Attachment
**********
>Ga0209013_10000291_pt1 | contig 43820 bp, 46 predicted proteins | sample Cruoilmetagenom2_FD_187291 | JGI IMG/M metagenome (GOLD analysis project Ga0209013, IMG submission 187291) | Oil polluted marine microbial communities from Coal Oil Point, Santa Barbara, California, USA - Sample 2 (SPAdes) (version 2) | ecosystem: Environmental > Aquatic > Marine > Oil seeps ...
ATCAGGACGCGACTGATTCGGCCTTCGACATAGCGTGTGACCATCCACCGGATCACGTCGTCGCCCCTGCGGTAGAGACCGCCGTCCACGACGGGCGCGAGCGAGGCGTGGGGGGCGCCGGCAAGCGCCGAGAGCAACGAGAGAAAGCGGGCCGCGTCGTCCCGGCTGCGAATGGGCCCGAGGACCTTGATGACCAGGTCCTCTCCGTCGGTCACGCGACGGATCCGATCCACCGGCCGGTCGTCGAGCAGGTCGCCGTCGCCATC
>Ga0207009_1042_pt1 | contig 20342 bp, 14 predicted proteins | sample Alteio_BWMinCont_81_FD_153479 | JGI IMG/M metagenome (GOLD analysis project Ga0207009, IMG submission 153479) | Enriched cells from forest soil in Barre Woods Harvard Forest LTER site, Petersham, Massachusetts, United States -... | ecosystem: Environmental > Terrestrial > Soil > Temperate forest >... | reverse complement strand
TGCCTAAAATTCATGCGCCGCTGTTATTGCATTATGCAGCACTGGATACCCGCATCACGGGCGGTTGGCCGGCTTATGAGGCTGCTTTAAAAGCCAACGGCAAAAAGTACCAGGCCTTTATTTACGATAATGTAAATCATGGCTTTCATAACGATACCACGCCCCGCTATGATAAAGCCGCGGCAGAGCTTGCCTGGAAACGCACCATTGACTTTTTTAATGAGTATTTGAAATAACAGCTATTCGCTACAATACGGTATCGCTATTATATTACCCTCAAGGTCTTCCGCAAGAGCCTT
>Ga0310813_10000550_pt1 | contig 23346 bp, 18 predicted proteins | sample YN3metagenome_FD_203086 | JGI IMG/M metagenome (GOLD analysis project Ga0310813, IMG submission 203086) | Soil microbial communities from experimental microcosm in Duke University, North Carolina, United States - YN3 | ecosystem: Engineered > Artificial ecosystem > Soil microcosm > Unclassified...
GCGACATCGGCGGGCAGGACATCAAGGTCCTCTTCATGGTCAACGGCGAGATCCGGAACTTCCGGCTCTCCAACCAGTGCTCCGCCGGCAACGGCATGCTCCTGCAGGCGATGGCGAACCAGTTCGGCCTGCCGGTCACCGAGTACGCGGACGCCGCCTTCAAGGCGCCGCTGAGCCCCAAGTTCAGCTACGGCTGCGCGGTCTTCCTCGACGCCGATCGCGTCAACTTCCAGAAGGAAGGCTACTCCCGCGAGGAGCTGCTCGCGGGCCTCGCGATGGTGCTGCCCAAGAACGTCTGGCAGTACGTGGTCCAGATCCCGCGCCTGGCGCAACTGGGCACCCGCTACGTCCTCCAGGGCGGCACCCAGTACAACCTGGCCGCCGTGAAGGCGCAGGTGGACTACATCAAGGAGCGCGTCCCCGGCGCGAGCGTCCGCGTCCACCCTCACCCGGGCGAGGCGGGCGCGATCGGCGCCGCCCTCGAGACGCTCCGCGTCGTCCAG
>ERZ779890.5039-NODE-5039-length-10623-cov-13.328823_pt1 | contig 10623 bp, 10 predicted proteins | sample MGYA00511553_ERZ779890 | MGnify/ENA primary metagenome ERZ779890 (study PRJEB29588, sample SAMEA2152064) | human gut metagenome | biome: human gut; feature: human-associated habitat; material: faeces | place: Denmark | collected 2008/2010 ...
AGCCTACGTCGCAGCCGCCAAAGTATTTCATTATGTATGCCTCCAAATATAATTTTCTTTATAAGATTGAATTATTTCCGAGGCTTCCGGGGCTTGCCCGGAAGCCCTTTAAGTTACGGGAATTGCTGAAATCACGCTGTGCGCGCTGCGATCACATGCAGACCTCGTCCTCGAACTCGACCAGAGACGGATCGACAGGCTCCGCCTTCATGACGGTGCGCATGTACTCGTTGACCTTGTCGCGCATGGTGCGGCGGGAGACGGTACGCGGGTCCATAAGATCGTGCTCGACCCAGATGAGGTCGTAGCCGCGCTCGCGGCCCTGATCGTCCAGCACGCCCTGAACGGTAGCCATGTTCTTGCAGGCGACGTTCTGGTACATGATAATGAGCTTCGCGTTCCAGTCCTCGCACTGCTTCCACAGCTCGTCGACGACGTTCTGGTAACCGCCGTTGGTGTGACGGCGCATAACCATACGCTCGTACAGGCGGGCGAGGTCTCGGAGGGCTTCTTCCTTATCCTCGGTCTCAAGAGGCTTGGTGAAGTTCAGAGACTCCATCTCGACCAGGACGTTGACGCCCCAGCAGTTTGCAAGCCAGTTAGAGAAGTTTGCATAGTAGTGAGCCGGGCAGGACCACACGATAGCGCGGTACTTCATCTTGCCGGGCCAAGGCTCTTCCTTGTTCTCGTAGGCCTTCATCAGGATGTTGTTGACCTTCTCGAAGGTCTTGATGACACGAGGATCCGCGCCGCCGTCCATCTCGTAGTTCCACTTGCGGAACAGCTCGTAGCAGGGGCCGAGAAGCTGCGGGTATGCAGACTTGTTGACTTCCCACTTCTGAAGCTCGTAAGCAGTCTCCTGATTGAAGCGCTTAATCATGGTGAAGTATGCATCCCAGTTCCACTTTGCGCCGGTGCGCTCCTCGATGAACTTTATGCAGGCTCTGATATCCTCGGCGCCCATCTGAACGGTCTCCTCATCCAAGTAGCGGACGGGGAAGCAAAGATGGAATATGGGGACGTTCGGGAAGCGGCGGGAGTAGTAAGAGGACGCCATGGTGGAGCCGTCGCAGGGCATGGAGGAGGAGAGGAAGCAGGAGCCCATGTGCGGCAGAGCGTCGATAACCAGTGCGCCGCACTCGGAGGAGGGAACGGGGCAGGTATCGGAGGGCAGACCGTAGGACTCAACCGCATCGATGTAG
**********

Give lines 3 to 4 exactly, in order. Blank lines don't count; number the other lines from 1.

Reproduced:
>Ga0207009_1042_pt1 | contig 20342 bp, 14 predicted proteins | sample Alteio_BWMinCont_81_FD_153479 | JGI IMG/M metagenome (GOLD analysis project Ga0207009, IMG submission 153479) | Enriched cells from forest soil in Barre Woods Harvard Forest LTER site, Petersham, Massachusetts, United States -... | ecosystem: Environmental > Terrestrial > Soil > Temperate forest >... | reverse complement strand
TGCCTAAAATTCATGCGCCGCTGTTATTGCATTATGCAGCACTGGATACCCGCATCACGGGCGGTTGGCCGGCTTATGAGGCTGCTTTAAAAGCCAACGGCAAAAAGTACCAGGCCTTTATTTACGATAATGTAAATCATGGCTTTCATAACGATACCACGCCCCGCTATGATAAAGCCGCGGCAGAGCTTGCCTGGAAACGCACCATTGACTTTTTTAATGAGTATTTGAAATAACAGCTATTCGCTACAATACGGTATCGCTATTATATTACCCTCAAGGTCTTCCGCAAGAGCCTT